After the completion of the European and North American Railway (now the Atlantic division of the Canadian Pacific Railway) he sold his farm at Tweedside and removed to Harvey Station. Here he continued trading, and seeing that business at that place promised well, he erected a large and substantial building, the upper portion of which was designed for use as a public hall; the lower divided into two commodious stores for his own use. Previous to this he had become a shareholder in the York woolen mill, the largest mill of the kind in the province, and after a time became sole owner. Carrying on this business took him away from home a great deal and he decided to sell, which he did at a good profit. The mill while under his control got the reputation of manufacturing an extra fine quality of goods, which reputation it has satisfactorily sustained. Mr Taylor has been twice married. His first wife was a woman of fine attainments and a sister of John and Alex Swan of Tweedside. She died in 1881. Three years after he married Phoebe Amanda, eldest daughter of the late David Hart of Fredericton Junction, a lady esteemed by all who have the pleasure of her acquaintance.
Mr Taylor has had no children of his own but has had the care of his brother's children, two boys and two girls, since they became orphans and all who know the young folks will say that he has fulfilled his duty to them in the fullest sense.
He is still hale and hearty as his picture shows. He enjoys the friendship of many prominent men through the province by whom he is esteemed and respected for his many excellent traits of character.
Three times he has been privileged to visit his native land, thus having seven times crossed the Atlantic.
In his time he has contributed a good deal to the press, largely for the St. Croix Courier. His productions always show a keen foresight; a fine descriptive faculty, and an accurate estimate of men and matters. It has been said of him that he is a close observer; as glib with the pen as a true Scotchman and a worthy representative of "The land o'cakes."
From newspaper obituary (1904):
Harvey: Our readers generally will regret to hear of the death of the sturdy Scotchman, John Taylor, which occurred at his home in Harvey on January 4th. He had been in failing health for four years past. He was born May 1st, 1825, near Fotheringham, in the parish of Inverarity, Forfair, Scotland, and came to this country in 1850. He lived in Charlotte County for a while, and settled in Tweedside in 1854 and engaged in farming and trading. He went to Harvey Station in 1876.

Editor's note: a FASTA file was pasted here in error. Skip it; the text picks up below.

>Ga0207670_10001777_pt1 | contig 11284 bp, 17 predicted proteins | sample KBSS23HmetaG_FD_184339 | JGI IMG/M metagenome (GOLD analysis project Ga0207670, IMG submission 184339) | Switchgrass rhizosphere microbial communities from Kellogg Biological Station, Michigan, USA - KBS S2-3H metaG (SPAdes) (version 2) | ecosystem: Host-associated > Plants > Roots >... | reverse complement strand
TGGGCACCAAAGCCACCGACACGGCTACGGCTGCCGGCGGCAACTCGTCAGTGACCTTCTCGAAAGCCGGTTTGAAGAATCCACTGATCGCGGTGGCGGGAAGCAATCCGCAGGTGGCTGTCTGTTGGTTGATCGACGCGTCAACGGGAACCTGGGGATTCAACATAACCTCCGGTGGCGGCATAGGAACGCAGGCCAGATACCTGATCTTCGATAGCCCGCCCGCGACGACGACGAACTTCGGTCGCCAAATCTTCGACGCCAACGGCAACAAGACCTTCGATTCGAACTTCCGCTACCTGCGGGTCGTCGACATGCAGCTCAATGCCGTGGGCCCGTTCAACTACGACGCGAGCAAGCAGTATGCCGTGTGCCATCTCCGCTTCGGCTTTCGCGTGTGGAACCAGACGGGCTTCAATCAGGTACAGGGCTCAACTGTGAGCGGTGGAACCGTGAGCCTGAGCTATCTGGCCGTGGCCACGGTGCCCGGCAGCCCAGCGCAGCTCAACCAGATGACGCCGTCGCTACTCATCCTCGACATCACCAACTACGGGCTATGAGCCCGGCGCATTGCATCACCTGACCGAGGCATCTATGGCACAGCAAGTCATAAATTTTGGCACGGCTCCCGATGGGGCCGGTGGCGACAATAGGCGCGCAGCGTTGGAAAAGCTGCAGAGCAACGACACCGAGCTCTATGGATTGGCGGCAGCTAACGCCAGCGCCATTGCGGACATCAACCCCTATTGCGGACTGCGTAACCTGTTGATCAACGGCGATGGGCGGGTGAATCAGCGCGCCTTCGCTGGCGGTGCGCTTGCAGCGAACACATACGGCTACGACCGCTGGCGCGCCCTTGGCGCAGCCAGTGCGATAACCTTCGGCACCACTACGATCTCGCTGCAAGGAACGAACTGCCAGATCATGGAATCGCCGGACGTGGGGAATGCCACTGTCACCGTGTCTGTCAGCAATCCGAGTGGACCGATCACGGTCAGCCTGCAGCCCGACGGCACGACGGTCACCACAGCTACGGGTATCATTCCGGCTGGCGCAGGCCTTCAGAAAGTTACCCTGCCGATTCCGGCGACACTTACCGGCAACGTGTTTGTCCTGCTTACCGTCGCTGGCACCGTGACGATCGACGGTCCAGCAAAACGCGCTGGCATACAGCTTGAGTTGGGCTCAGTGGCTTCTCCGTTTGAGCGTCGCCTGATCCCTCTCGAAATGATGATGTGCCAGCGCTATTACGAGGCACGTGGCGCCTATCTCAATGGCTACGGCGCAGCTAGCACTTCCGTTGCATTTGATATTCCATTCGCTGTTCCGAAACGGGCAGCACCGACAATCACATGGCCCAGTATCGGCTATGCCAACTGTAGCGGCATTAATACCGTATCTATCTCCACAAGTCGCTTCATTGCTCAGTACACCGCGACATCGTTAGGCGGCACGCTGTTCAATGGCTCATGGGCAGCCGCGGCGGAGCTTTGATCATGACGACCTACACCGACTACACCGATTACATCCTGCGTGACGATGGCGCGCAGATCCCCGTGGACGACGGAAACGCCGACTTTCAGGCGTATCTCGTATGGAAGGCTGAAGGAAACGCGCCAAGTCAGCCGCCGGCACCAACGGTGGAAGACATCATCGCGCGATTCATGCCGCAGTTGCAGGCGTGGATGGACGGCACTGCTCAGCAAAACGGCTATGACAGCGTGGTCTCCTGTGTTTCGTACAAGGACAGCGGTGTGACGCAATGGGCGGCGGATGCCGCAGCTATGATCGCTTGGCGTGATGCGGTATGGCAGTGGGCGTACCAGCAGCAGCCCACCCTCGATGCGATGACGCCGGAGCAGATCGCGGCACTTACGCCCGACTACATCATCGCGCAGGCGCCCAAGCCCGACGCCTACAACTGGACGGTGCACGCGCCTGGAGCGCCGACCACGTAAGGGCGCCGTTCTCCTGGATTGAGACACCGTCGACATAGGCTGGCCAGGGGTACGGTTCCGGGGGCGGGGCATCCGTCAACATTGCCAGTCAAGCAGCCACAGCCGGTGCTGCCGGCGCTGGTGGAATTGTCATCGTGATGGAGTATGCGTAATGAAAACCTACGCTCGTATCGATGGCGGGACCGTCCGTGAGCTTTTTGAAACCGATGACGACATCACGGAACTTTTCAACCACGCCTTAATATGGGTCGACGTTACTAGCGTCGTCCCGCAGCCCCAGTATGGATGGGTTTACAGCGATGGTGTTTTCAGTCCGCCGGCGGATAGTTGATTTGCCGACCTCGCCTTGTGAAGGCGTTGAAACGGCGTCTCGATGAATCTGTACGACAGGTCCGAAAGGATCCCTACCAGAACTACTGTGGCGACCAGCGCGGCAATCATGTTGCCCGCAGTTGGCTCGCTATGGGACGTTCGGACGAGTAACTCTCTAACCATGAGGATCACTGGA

He first married Elizabeth Swan, daughter of Henry Swan & Elizabeth Russell, 19 Aug 1857 in Harvey Settlement By Rev. Samuel Johnson . Born 1817 in Northumberland, Eng. Died 1882 in Harvey Station. Buried in Harvey Settlement Cemetery.
Gravestone of John Taylor (1825-1904) his first wife Elizabeth Swan (1817-1882) and his second wife Phoebe A. Hartt (1841-1905). Another face of the stone reads William Taylor 1832 - 1880 and his wife Margaret Atcheson 1840 - 1880. The final face of the stone reads Andrew Taylor 1866 - 1891; John W. Taylor 1865 - 1932. Photographs courtesy of Tim Patterson, 15 Jul 2006.
It is believed that Elizabeth came to Canada in 1850 with her parents (mother?), brothers Alexander and John, and sister Sarah.
At the time of the 1861 census, Elizabeth's mother was living with them. In the 1871 census, an Alexander Nesbit, age 12, born in NB, lived with Elizabeth and John Taylor.
He second married Phoebe Amanda Hartt, 17 Sep 1885 in York Co., NB By Rev. A. J. Mowatt.
Born 1841 in Parish Of Blissville, Sunbury Co., NB. Died 1905. Buried in Harvey Settlement Cemetery.
Witnesses to marriage were R. R. Carvell and John W. Taylor.
Phoebe was the estest daughter of David Hart of Fredericton Junction.